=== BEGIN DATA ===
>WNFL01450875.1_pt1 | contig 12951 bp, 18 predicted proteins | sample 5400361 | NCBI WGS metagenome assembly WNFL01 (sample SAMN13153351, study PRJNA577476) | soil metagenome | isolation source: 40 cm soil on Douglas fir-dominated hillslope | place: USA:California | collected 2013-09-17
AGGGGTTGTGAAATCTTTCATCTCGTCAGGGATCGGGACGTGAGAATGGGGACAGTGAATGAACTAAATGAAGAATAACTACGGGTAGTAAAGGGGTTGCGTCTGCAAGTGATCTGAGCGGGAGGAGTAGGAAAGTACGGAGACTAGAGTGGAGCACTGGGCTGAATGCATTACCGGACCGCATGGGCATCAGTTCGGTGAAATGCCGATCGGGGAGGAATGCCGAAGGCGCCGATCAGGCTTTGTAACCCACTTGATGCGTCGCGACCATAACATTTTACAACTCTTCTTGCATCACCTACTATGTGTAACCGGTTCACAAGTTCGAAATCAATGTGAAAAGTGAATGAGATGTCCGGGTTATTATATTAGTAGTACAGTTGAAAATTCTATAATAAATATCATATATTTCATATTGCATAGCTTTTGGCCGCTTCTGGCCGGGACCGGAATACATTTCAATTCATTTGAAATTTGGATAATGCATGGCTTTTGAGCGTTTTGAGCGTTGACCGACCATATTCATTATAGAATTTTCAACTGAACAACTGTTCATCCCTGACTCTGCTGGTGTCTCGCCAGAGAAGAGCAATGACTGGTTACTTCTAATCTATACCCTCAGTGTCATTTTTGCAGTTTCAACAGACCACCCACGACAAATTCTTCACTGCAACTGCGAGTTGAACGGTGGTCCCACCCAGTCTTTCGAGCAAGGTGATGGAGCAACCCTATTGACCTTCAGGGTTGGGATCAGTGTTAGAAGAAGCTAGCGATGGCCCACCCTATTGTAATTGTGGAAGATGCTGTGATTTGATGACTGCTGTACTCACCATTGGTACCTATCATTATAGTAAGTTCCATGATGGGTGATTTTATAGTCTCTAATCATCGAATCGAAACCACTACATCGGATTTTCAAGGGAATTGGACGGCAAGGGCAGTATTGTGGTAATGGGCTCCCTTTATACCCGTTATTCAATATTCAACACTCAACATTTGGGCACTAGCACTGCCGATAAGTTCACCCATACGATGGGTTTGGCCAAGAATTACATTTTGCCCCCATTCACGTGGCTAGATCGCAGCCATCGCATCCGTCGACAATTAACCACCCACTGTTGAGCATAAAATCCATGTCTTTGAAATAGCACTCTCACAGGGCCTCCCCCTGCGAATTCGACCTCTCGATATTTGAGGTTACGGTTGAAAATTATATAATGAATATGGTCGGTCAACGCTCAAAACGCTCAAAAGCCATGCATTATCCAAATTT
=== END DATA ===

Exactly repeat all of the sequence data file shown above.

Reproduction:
>WNFL01450875.1_pt1 | contig 12951 bp, 18 predicted proteins | sample 5400361 | NCBI WGS metagenome assembly WNFL01 (sample SAMN13153351, study PRJNA577476) | soil metagenome | isolation source: 40 cm soil on Douglas fir-dominated hillslope | place: USA:California | collected 2013-09-17
AGGGGTTGTGAAATCTTTCATCTCGTCAGGGATCGGGACGTGAGAATGGGGACAGTGAATGAACTAAATGAAGAATAACTACGGGTAGTAAAGGGGTTGCGTCTGCAAGTGATCTGAGCGGGAGGAGTAGGAAAGTACGGAGACTAGAGTGGAGCACTGGGCTGAATGCATTACCGGACCGCATGGGCATCAGTTCGGTGAAATGCCGATCGGGGAGGAATGCCGAAGGCGCCGATCAGGCTTTGTAACCCACTTGATGCGTCGCGACCATAACATTTTACAACTCTTCTTGCATCACCTACTATGTGTAACCGGTTCACAAGTTCGAAATCAATGTGAAAAGTGAATGAGATGTCCGGGTTATTATATTAGTAGTACAGTTGAAAATTCTATAATAAATATCATATATTTCATATTGCATAGCTTTTGGCCGCTTCTGGCCGGGACCGGAATACATTTCAATTCATTTGAAATTTGGATAATGCATGGCTTTTGAGCGTTTTGAGCGTTGACCGACCATATTCATTATAGAATTTTCAACTGAACAACTGTTCATCCCTGACTCTGCTGGTGTCTCGCCAGAGAAGAGCAATGACTGGTTACTTCTAATCTATACCCTCAGTGTCATTTTTGCAGTTTCAACAGACCACCCACGACAAATTCTTCACTGCAACTGCGAGTTGAACGGTGGTCCCACCCAGTCTTTCGAGCAAGGTGATGGAGCAACCCTATTGACCTTCAGGGTTGGGATCAGTGTTAGAAGAAGCTAGCGATGGCCCACCCTATTGTAATTGTGGAAGATGCTGTGATTTGATGACTGCTGTACTCACCATTGGTACCTATCATTATAGTAAGTTCCATGATGGGTGATTTTATAGTCTCTAATCATCGAATCGAAACCACTACATCGGATTTTCAAGGGAATTGGACGGCAAGGGCAGTATTGTGGTAATGGGCTCCCTTTATACCCGTTATTCAATATTCAACACTCAACATTTGGGCACTAGCACTGCCGATAAGTTCACCCATACGATGGGTTTGGCCAAGAATTACATTTTGCCCCCATTCACGTGGCTAGATCGCAGCCATCGCATCCGTCGACAATTAACCACCCACTGTTGAGCATAAAATCCATGTCTTTGAAATAGCACTCTCACAGGGCCTCCCCCTGCGAATTCGACCTCTCGATATTTGAGGTTACGGTTGAAAATTATATAATGAATATGGTCGGTCAACGCTCAAAACGCTCAAAAGCCATGCATTATCCAAATTT